Catching Up With Former Penn State Star Jalen Penrose

USA Volleyball recently released its updated list of international transfers. The American governing body processed a record 440 transfers as of Feb. 1, granting U.S. athletes permission to compete in overseas leagues.

Among the 113 American men currently on the rosters of international professional teams, most volleyball fans would recognize the names of current national teamers Matt Anderson, Taylor Sander and Erik Shoji. 

But what about Scott Fifer? Jakob Lorscheider? Relyea Speller? It’s worth noting that there is an abundance of Americans competing overseas who are worth following and supporting, even if they don’t don a red, white and blue jersey every summer. 

FloVolleyball recently caught up with one such athlete. 

Jalen Penrose, a native of Cambridge, Massachusetts, played at Penn State from 2014 to 2018, winning two EIVA titles in that time and advancing to the NCAA semifinals in 2015.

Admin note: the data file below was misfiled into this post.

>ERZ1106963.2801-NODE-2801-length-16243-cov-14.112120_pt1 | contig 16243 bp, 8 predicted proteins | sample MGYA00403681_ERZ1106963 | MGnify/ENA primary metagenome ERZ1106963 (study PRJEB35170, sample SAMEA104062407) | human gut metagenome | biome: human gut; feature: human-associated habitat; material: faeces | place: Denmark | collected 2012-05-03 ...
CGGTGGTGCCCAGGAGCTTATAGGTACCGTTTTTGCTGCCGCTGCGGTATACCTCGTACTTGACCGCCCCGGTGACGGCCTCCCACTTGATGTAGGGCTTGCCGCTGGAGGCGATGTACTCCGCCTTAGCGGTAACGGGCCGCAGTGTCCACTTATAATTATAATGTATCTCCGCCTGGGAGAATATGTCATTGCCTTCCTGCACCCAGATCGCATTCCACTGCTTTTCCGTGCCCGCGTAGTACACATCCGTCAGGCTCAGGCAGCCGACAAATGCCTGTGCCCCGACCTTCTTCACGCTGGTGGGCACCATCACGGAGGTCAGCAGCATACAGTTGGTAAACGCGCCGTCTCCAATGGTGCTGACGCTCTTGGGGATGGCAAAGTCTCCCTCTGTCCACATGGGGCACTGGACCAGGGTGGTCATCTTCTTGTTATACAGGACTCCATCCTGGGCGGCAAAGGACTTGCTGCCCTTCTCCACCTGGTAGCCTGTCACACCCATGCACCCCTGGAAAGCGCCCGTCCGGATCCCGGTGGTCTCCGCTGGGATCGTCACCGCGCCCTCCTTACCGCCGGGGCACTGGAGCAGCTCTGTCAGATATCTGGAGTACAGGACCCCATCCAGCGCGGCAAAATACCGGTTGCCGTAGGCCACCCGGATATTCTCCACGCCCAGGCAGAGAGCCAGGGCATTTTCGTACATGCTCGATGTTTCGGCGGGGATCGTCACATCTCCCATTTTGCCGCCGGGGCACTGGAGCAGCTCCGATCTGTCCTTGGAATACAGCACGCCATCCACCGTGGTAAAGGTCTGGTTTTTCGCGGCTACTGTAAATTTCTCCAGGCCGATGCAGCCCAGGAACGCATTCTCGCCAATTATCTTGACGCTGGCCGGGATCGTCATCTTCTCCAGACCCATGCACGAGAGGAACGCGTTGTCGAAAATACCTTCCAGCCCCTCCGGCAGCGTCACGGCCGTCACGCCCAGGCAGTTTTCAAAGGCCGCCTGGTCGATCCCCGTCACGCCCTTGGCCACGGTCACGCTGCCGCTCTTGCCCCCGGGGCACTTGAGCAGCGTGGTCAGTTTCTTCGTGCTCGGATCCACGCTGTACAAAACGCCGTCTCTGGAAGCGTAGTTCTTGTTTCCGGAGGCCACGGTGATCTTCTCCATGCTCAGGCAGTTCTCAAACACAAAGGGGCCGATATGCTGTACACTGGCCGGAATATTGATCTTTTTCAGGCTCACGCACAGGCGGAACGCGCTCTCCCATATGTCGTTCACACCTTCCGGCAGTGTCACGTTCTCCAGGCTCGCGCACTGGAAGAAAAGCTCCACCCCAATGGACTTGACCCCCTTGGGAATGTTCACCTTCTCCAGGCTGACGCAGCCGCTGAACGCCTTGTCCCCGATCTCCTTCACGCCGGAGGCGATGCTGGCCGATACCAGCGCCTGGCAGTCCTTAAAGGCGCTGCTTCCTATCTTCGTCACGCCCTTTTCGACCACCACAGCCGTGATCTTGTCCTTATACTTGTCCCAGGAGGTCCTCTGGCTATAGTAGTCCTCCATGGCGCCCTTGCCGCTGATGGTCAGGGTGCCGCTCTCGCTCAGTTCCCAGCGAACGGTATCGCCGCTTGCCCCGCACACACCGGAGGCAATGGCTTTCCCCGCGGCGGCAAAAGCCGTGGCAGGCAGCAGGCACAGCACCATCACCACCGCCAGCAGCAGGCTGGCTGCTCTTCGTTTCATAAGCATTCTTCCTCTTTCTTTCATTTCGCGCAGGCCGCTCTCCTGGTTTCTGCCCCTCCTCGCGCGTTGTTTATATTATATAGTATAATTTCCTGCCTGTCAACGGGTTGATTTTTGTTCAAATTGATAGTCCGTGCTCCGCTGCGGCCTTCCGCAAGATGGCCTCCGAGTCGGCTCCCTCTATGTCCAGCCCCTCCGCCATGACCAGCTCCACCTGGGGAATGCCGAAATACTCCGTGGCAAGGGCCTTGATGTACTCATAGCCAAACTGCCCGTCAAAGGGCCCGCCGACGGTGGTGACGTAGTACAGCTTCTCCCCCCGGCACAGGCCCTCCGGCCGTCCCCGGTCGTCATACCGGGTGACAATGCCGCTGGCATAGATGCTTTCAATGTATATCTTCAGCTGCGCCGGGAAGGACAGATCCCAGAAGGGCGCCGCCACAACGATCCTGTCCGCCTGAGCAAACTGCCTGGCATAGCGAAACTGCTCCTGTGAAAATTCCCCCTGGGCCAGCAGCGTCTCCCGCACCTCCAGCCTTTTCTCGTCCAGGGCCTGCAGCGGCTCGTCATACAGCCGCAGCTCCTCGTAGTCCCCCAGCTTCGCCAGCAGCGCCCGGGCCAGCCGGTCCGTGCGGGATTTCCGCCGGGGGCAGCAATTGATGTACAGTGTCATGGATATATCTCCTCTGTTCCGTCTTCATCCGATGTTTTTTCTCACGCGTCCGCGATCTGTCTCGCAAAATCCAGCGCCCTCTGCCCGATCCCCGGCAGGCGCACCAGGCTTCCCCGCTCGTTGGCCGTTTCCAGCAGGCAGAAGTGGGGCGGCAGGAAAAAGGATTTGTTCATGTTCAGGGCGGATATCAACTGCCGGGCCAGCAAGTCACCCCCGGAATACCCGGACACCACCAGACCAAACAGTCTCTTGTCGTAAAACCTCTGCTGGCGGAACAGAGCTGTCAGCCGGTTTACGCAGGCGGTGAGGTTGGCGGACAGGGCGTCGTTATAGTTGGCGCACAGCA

As a senior, the 6-foot-8 opposite tallied 0.59 aces per set (54 total), a number which ranked No. 1 in the EIVA and No. 2 nationally and earned him the title of Off the Block/Springbak National Server of the Year. 

For his first professional season, Penrose signed with VK ČEZ Karlovarsko in Czech Republic. The reigning Czech league champs are currently 14-6 and fourth in the standings. Karlovarsko is also competing in the CEV Champions League, where it is currently 0-5 heading into the final match of group stage versus Azimut Leo Shoes Modena on Feb. 27. 

Keep reading to find out more about Penrose’s life on and off the volleyball court in Czech Republic. 

(This conversation has been edited and condensed for clarity.)

FloVolleyball: When you found out you were going to Czech Republic for your first pro season, what was your reaction?